CST

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CST (Community Security Trust) is proud of Britain’s diverse and vibrant Jewish community, and works to protect the community from the external threats of bigotry, antisemitism and terrorism. CST’s aim is to provide the community with the means to combat these threats, enabling Jewish community life to be open, proud and strong.

CST represents British Jewry to Police, Government and media on antisemitism and security. In its mission, CST draws upon many decades of proud British Jewish self-defence, ranging from the work of the Defence Committees of the Board of Deputies, the Association of Jewish Ex-Servicemen and street activist traditions from the 1930s, 50s and 60s, such as the 43 Group and the 62 Group. CST’s expertise and analysis is frequently sought by the media, academic bodies, law enforcement and government on all matters relating to antisemitism, terrorism, communal security and policing.

A registered charity, CST has full time offices in London, Manchester and Leeds, over 50 staff and a volunteer base of approximately 3,000 trained personnel. CST staff and volunteers provide physical security, training and advice for the protection of British Jews, regardless of political or religious difference.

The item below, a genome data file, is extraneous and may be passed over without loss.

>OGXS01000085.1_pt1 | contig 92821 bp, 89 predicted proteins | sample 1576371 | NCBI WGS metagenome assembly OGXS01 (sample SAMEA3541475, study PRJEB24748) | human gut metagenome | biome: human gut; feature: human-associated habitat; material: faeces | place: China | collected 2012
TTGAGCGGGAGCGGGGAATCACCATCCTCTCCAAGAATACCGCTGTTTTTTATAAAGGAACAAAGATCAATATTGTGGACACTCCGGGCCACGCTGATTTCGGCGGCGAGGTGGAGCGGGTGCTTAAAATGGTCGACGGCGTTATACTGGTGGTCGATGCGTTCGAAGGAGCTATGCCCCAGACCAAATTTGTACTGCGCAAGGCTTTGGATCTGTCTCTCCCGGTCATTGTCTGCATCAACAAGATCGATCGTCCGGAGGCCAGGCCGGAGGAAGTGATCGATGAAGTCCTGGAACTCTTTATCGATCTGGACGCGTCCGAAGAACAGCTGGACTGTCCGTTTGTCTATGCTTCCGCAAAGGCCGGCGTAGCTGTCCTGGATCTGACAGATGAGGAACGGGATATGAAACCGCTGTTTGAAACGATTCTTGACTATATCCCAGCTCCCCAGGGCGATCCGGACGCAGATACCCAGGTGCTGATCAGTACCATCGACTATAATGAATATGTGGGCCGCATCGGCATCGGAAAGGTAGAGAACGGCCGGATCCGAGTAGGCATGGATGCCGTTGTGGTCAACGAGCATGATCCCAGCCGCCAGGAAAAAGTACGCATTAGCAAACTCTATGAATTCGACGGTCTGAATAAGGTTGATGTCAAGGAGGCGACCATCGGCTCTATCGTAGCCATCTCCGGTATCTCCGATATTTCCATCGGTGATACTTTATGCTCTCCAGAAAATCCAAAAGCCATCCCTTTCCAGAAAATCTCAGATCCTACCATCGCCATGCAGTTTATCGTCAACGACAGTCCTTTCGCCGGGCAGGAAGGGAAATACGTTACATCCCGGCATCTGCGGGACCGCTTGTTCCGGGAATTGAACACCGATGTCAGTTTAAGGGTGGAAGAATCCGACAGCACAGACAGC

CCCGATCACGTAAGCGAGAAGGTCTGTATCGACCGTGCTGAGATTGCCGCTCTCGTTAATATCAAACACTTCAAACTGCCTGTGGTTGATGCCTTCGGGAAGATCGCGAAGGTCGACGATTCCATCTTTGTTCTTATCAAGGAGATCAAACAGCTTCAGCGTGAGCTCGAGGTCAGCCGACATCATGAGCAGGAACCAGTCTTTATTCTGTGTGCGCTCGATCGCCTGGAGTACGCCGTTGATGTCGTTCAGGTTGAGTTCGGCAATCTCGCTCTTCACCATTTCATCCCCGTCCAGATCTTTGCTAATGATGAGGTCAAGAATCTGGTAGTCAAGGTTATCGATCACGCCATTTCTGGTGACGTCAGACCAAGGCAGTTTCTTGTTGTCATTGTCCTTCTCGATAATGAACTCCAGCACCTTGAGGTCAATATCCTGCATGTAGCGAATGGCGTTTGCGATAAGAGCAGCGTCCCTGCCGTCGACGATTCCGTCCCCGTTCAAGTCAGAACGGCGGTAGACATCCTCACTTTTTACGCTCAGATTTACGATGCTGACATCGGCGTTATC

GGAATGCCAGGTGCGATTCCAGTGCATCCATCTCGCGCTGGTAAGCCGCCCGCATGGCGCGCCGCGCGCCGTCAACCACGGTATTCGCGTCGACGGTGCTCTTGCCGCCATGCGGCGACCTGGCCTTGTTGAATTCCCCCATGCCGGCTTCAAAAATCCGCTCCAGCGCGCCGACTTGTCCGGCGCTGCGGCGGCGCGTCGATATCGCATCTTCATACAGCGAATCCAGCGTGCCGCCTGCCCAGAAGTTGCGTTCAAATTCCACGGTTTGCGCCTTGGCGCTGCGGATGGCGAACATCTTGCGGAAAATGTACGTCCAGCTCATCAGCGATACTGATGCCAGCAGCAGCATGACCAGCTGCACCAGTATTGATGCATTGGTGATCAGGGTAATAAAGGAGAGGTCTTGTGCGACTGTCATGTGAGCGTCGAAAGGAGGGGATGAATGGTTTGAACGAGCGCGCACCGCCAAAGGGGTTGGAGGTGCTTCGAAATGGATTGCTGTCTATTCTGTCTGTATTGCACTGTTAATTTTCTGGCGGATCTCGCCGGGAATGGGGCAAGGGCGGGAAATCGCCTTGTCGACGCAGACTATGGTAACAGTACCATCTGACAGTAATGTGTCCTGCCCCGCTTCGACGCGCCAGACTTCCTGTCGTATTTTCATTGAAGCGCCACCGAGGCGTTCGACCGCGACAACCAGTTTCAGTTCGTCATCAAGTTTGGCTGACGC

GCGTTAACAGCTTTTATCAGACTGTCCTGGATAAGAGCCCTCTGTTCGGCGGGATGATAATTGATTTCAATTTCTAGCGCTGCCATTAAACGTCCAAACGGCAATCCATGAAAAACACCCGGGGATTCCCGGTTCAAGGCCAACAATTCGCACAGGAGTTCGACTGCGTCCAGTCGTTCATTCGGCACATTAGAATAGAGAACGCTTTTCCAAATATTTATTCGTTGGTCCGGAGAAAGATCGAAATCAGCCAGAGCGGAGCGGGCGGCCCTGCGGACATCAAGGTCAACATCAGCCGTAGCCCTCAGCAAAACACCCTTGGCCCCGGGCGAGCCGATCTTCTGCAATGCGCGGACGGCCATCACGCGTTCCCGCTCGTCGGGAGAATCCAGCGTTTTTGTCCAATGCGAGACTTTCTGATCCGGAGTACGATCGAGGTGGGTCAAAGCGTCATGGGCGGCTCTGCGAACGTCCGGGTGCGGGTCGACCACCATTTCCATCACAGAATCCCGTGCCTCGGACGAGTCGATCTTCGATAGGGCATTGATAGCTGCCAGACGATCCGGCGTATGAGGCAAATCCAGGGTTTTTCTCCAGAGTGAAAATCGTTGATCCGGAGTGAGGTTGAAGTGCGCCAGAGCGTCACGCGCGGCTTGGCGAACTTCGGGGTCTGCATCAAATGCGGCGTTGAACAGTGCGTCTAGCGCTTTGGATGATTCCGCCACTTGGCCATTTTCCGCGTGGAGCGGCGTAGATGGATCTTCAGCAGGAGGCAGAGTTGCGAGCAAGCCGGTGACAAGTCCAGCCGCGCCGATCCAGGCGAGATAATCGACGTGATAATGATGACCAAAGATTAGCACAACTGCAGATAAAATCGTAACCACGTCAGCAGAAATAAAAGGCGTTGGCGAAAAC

CST assists those who are victims of antisemitism, and monitors antisemitic activities and incidents. Victims are encouraged to contact CST directly, in person, by phone, email or mobile website; and CST will only pass details to Police with the prior approval of the victim. CST is the only organisation in Britain that collects, analyses and publishes statistics relating to levels of antisemitism. CST publishes these figures in its annual Antisemitic Incidents Report. This is one of many CST reports and publications that explain antisemitism, security and terrorism.

Every year CST helps secure over 300 synagogues; over 120 Jewish schools; more than 1000 Jewish communal organisations and buildings; and approximately 1000 communal events. CST also represents the Jewish community on a wide range of Police, governmental and policy-making bodies dealing with security and antisemitism.

CST believes that the fight against antisemitism and terrorism is an integral part of safeguarding our wider democratic British society against extremism and hatred. Indeed, the Police and government praise CST as a model of how a minority community should protect itself, and Home Office funding enables lessons learned by CST and the Jewish community to be passed on to other minority groups.

Those seeking security advice for communal organisations or events should contact CST direct on 020 8457 9999.

Persons wishing to report antisemitic incidents or related information should contact CST direct on 020 8457 9999. Reports may also be submitted via CST website, by downloading CST’s website for mobile telephones, or by texting CST to 80800 (cost covered by CST).

www.cst.org.uk